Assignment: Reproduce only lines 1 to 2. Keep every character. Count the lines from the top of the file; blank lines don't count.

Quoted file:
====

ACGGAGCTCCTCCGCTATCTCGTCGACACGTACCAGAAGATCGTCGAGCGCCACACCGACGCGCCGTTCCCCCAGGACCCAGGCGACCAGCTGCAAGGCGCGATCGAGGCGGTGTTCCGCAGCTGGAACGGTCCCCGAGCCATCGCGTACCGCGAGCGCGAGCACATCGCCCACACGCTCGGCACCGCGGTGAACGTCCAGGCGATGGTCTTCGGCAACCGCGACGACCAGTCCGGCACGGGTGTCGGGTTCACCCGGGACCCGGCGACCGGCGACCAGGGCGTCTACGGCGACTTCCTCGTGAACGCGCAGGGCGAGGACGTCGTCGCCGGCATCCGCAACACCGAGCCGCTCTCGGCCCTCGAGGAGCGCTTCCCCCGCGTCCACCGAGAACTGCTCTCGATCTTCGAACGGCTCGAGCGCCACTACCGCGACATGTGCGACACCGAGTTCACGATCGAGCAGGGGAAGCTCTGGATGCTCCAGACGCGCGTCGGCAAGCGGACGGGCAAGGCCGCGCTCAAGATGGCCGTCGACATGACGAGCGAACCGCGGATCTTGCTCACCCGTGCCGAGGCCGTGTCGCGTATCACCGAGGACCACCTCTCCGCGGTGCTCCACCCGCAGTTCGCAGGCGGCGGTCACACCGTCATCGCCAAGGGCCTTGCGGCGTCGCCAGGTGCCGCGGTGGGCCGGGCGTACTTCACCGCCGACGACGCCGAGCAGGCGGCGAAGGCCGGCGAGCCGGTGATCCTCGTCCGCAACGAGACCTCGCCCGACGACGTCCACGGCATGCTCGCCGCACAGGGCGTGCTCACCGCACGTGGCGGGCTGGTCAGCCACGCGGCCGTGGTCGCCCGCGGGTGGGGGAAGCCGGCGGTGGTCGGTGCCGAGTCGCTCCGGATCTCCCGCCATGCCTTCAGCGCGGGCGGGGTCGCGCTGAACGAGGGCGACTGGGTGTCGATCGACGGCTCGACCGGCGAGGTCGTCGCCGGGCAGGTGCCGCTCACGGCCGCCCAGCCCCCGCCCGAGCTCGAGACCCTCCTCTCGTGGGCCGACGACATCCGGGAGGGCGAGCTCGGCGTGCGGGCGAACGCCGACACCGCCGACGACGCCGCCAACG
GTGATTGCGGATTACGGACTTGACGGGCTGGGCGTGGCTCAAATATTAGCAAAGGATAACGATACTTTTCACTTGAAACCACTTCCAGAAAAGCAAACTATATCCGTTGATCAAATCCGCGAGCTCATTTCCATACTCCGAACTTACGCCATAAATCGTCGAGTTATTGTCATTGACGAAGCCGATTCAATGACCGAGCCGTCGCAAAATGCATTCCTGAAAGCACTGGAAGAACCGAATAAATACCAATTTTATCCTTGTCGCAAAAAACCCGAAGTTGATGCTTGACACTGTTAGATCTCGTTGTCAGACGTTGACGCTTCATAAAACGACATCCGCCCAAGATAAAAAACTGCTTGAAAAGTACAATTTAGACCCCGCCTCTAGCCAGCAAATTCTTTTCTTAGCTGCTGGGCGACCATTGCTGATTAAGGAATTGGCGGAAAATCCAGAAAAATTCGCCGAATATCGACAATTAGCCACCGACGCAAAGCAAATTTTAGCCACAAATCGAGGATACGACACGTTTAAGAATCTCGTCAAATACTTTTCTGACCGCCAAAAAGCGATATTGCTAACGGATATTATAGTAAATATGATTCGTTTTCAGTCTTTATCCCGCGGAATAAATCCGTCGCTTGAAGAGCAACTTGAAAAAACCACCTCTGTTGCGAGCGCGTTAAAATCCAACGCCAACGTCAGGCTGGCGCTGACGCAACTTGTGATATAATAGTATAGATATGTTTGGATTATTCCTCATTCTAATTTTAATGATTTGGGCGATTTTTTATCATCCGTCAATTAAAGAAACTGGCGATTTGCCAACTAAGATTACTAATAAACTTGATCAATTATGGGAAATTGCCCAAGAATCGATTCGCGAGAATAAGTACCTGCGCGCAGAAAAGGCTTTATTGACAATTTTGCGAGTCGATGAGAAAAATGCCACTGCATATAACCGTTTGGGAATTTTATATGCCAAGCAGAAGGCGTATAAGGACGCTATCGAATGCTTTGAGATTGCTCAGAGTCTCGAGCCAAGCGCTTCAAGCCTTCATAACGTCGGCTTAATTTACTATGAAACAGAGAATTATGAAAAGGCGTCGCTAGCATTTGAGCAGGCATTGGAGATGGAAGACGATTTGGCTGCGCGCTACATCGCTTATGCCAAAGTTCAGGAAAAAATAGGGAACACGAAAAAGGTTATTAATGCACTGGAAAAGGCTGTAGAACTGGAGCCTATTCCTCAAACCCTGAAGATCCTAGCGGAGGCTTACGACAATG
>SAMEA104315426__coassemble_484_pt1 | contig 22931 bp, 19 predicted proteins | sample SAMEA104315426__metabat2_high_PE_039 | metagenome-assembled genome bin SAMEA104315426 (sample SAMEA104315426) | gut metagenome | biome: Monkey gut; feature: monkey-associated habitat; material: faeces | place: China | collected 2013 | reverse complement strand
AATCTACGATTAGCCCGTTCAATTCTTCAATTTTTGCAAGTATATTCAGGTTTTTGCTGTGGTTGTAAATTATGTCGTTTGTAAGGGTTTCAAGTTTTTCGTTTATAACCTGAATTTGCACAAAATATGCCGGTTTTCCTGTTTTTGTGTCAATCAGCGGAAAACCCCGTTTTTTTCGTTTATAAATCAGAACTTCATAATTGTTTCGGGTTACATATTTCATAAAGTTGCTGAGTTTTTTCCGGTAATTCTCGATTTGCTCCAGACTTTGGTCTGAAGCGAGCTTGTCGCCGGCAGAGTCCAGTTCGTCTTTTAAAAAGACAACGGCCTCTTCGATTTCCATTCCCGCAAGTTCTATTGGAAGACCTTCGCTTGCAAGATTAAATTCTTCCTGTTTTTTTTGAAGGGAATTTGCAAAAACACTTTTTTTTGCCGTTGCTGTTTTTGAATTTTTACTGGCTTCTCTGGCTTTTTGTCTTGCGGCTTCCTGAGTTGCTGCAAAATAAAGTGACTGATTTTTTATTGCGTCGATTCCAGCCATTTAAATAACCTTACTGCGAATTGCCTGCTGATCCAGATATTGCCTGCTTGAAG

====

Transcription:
ACGGAGCTCCTCCGCTATCTCGTCGACACGTACCAGAAGATCGTCGAGCGCCACACCGACGCGCCGTTCCCCCAGGACCCAGGCGACCAGCTGCAAGGCGCGATCGAGGCGGTGTTCCGCAGCTGGAACGGTCCCCGAGCCATCGCGTACCGCGAGCGCGAGCACATCGCCCACACGCTCGGCACCGCGGTGAACGTCCAGGCGATGGTCTTCGGCAACCGCGACGACCAGTCCGGCACGGGTGTCGGGTTCACCCGGGACCCGGCGACCGGCGACCAGGGCGTCTACGGCGACTTCCTCGTGAACGCGCAGGGCGAGGACGTCGTCGCCGGCATCCGCAACACCGAGCCGCTCTCGGCCCTCGAGGAGCGCTTCCCCCGCGTCCACCGAGAACTGCTCTCGATCTTCGAACGGCTCGAGCGCCACTACCGCGACATGTGCGACACCGAGTTCACGATCGAGCAGGGGAAGCTCTGGATGCTCCAGACGCGCGTCGGCAAGCGGACGGGCAAGGCCGCGCTCAAGATGGCCGTCGACATGACGAGCGAACCGCGGATCTTGCTCACCCGTGCCGAGGCCGTGTCGCGTATCACCGAGGACCACCTCTCCGCGGTGCTCCACCCGCAGTTCGCAGGCGGCGGTCACACCGTCATCGCCAAGGGCCTTGCGGCGTCGCCAGGTGCCGCGGTGGGCCGGGCGTACTTCACCGCCGACGACGCCGAGCAGGCGGCGAAGGCCGGCGAGCCGGTGATCCTCGTCCGCAACGAGACCTCGCCCGACGACGTCCACGGCATGCTCGCCGCACAGGGCGTGCTCACCGCACGTGGCGGGCTGGTCAGCCACGCGGCCGTGGTCGCCCGCGGGTGGGGGAAGCCGGCGGTGGTCGGTGCCGAGTCGCTCCGGATCTCCCGCCATGCCTTCAGCGCGGGCGGGGTCGCGCTGAACGAGGGCGACTGGGTGTCGATCGACGGCTCGACCGGCGAGGTCGTCGCCGGGCAGGTGCCGCTCACGGCCGCCCAGCCCCCGCCCGAGCTCGAGACCCTCCTCTCGTGGGCCGACGACATCCGGGAGGGCGAGCTCGGCGTGCGGGCGAACGCCGACACCGCCGACGACGCCGCCAACG
GTGATTGCGGATTACGGACTTGACGGGCTGGGCGTGGCTCAAATATTAGCAAAGGATAACGATACTTTTCACTTGAAACCACTTCCAGAAAAGCAAACTATATCCGTTGATCAAATCCGCGAGCTCATTTCCATACTCCGAACTTACGCCATAAATCGTCGAGTTATTGTCATTGACGAAGCCGATTCAATGACCGAGCCGTCGCAAAATGCATTCCTGAAAGCACTGGAAGAACCGAATAAATACCAATTTTATCCTTGTCGCAAAAAACCCGAAGTTGATGCTTGACACTGTTAGATCTCGTTGTCAGACGTTGACGCTTCATAAAACGACATCCGCCCAAGATAAAAAACTGCTTGAAAAGTACAATTTAGACCCCGCCTCTAGCCAGCAAATTCTTTTCTTAGCTGCTGGGCGACCATTGCTGATTAAGGAATTGGCGGAAAATCCAGAAAAATTCGCCGAATATCGACAATTAGCCACCGACGCAAAGCAAATTTTAGCCACAAATCGAGGATACGACACGTTTAAGAATCTCGTCAAATACTTTTCTGACCGCCAAAAAGCGATATTGCTAACGGATATTATAGTAAATATGATTCGTTTTCAGTCTTTATCCCGCGGAATAAATCCGTCGCTTGAAGAGCAACTTGAAAAAACCACCTCTGTTGCGAGCGCGTTAAAATCCAACGCCAACGTCAGGCTGGCGCTGACGCAACTTGTGATATAATAGTATAGATATGTTTGGATTATTCCTCATTCTAATTTTAATGATTTGGGCGATTTTTTATCATCCGTCAATTAAAGAAACTGGCGATTTGCCAACTAAGATTACTAATAAACTTGATCAATTATGGGAAATTGCCCAAGAATCGATTCGCGAGAATAAGTACCTGCGCGCAGAAAAGGCTTTATTGACAATTTTGCGAGTCGATGAGAAAAATGCCACTGCATATAACCGTTTGGGAATTTTATATGCCAAGCAGAAGGCGTATAAGGACGCTATCGAATGCTTTGAGATTGCTCAGAGTCTCGAGCCAAGCGCTTCAAGCCTTCATAACGTCGGCTTAATTTACTATGAAACAGAGAATTATGAAAAGGCGTCGCTAGCATTTGAGCAGGCATTGGAGATGGAAGACGATTTGGCTGCGCGCTACATCGCTTATGCCAAAGTTCAGGAAAAAATAGGGAACACGAAAAAGGTTATTAATGCACTGGAAAAGGCTGTAGAACTGGAGCCTATTCCTCAAACCCTGAAGATCCTAGCGGAGGCTTACGACAATG